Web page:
How to Promote Products To Existing Customers
Drawing new customers essential for ALL businesses to remain profitable and grow, but it’s important to note that this is not the only way to maintain that sweet sweet revenue stream.
In fact, it is significantly less difficult to market other products that you have to your existing customers. According to a report by Adobe, around 8% of their website visitors are responsible for up to 41% of sales revenue. It’s when we see statistics like this that we realize just how valuable nurturing that loyal client base can be.
Now, your existing customers already trust you but getting them to spend more money with you is a whole different ball game- especially if they are in a volatile industry.
Drawing in new customers with first-time promotions, throwing your weight behind first impressions and marketing to new demographics or target audiences is much simpler from a creative standpoint than telling an existing customer something like, “Yeah, we love having your business but we really need you to buy more stuff.”
By the way, PLEASE do not ever say that exact sentence to a customer. If you do decide to say that, please let us know how it goes!
Just what can your brand do to promote products to existing customers? To answer this question, we will tackle the following topics in our helpful guide:
- Giving Your Customers a Good Experience From the Start
- Understanding Your Audience
- Engaging After the Deal is Done
- Asking For Feedback
- Rewarding Loyalty
- Taking Advantage Of Seasonal Opportunities
1. Giving Your Customers a Good Experience From the Start
Remember that a product or service is not just a product or service. It is an experience at every stage from promotion to delivery.
For example, let’s say that a new customer saw your ad, came to your site to read a couple of blog posts, and then reached out to you via your contact form asking about your services.
Was your branding and messaging consistent throughout the whole journey? It likely was if they decided to reach out to you. If you are not seeing very many leads come through your website, you may want to look at your branding and messaging across your campaigns.
Was your website optimized for desktop and mobile so that all of the pages load quickly and there are no broken links? Again, if they reached out to you your site was likely optimized. But if you see that people are coming to your website and quickly bouncing off, you will want to consult with an SEO expert to see where improvements need to be made.
After they reach out, are they met with a confirmation email saying that you received their inquiry and a timeline of when you will respond? Or do you leave them hanging and assume that they know you will get back to them when you can? It’s not difficult to see which of the options regarding email confirmation would be preferable to a new customer.
This first impression will, through branding, messaging, valuable content, convenience and service, show the new lead that you are at the top of your game and help build trust. This will convert them into a customer, you can then nurture this relationship and turn them into a repeat customer who purchases more products and services from you.
2. Understanding Your Audience
The most harmful assumption you can make is thinking that you have your customers locked down. Remember, even after securing a five-star review, there are zero guarantees a customer will purchase other products or services.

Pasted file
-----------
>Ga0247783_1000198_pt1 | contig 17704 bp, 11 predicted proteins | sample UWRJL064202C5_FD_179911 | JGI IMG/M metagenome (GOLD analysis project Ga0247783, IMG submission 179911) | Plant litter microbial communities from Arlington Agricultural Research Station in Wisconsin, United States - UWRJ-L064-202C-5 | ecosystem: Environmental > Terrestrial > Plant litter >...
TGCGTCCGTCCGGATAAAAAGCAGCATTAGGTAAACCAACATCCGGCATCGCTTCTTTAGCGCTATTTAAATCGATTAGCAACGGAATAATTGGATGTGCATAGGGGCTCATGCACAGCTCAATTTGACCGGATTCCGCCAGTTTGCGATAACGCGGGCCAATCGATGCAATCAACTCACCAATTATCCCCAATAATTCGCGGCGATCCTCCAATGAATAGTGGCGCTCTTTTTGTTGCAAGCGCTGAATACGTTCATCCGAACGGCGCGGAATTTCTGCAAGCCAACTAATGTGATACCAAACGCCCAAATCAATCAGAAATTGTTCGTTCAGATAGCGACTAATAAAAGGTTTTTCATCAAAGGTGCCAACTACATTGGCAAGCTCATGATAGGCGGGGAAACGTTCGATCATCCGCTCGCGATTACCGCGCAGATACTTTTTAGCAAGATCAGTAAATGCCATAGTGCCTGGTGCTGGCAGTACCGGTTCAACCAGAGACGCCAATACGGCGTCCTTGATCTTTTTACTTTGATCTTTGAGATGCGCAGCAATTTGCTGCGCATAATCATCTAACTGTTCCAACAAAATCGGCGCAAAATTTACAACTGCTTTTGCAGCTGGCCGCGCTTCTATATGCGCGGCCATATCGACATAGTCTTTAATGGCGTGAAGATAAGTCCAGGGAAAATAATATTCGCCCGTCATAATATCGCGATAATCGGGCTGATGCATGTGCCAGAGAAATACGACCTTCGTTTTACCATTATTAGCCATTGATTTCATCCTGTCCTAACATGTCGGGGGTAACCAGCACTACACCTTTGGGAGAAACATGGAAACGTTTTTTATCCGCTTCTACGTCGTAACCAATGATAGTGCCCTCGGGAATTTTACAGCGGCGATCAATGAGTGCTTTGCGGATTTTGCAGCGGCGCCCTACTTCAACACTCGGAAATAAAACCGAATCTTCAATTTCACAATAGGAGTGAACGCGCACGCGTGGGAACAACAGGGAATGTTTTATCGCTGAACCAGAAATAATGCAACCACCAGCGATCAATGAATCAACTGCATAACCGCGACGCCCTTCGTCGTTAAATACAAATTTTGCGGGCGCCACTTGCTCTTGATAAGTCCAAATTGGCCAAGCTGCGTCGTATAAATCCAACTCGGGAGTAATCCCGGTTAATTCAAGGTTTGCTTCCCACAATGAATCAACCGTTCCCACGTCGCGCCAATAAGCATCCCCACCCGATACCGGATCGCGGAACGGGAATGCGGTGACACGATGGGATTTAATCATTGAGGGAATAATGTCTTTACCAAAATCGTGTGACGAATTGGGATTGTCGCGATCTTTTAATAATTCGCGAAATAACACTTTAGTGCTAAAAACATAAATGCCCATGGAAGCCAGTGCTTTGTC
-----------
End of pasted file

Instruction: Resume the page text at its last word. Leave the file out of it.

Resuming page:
However, if you deeply understand your audience and current customers, it will be much easier to figure out the strategy needed to promote other products and services to them.
Investing in market research is crucial. Finding a gap in the market, a consumer need that has gone unaddressed or what they appreciate about the offering that they have already purchased are all things that you will want to look into.
What are they looking for from a brand like yours? Reliability? Efficiency? Low cost? Cutting edge technology?
Creating Existing Customer Personas and Campaigns
To understand your existing audience you will want to design existing customer personas. You (hopefully) have put together personas for new customers and this is similar with the only change being how you gather the information.
The beauty of creating existing customer personas is that you already have a lot of data and are not making as many assumptions as you did when you created new customer personas.
Look at all of the customers who have purchased your products or services in the last year. Who are they? Where did they convert from i.e. social media ads, blogs, direct mail promotions?
If you are a B2B firm, you will then want to look at who your best customers are i.e. who has repurchased. You can talk to your sales team to find out this information. After you gather information about customers who have repurchased, start looking for patterns or trends.
- Do most of your repeat customers have similar problems that they needed solved?
- Did they find out about other products on similar platforms i.e. your Facebook posts?
- Are there any pain points that they share?
- What do they enjoy most about doing business with you?
Note: to see how your customers have converted or where they revisited your website from, you will need to look at your analytics.
If you are in the B2C space, you can use the data collected from their purchases to determine things like where they are regionally, what age they are, and what platform they came from and use that information to create personas. This can all be done with analytics.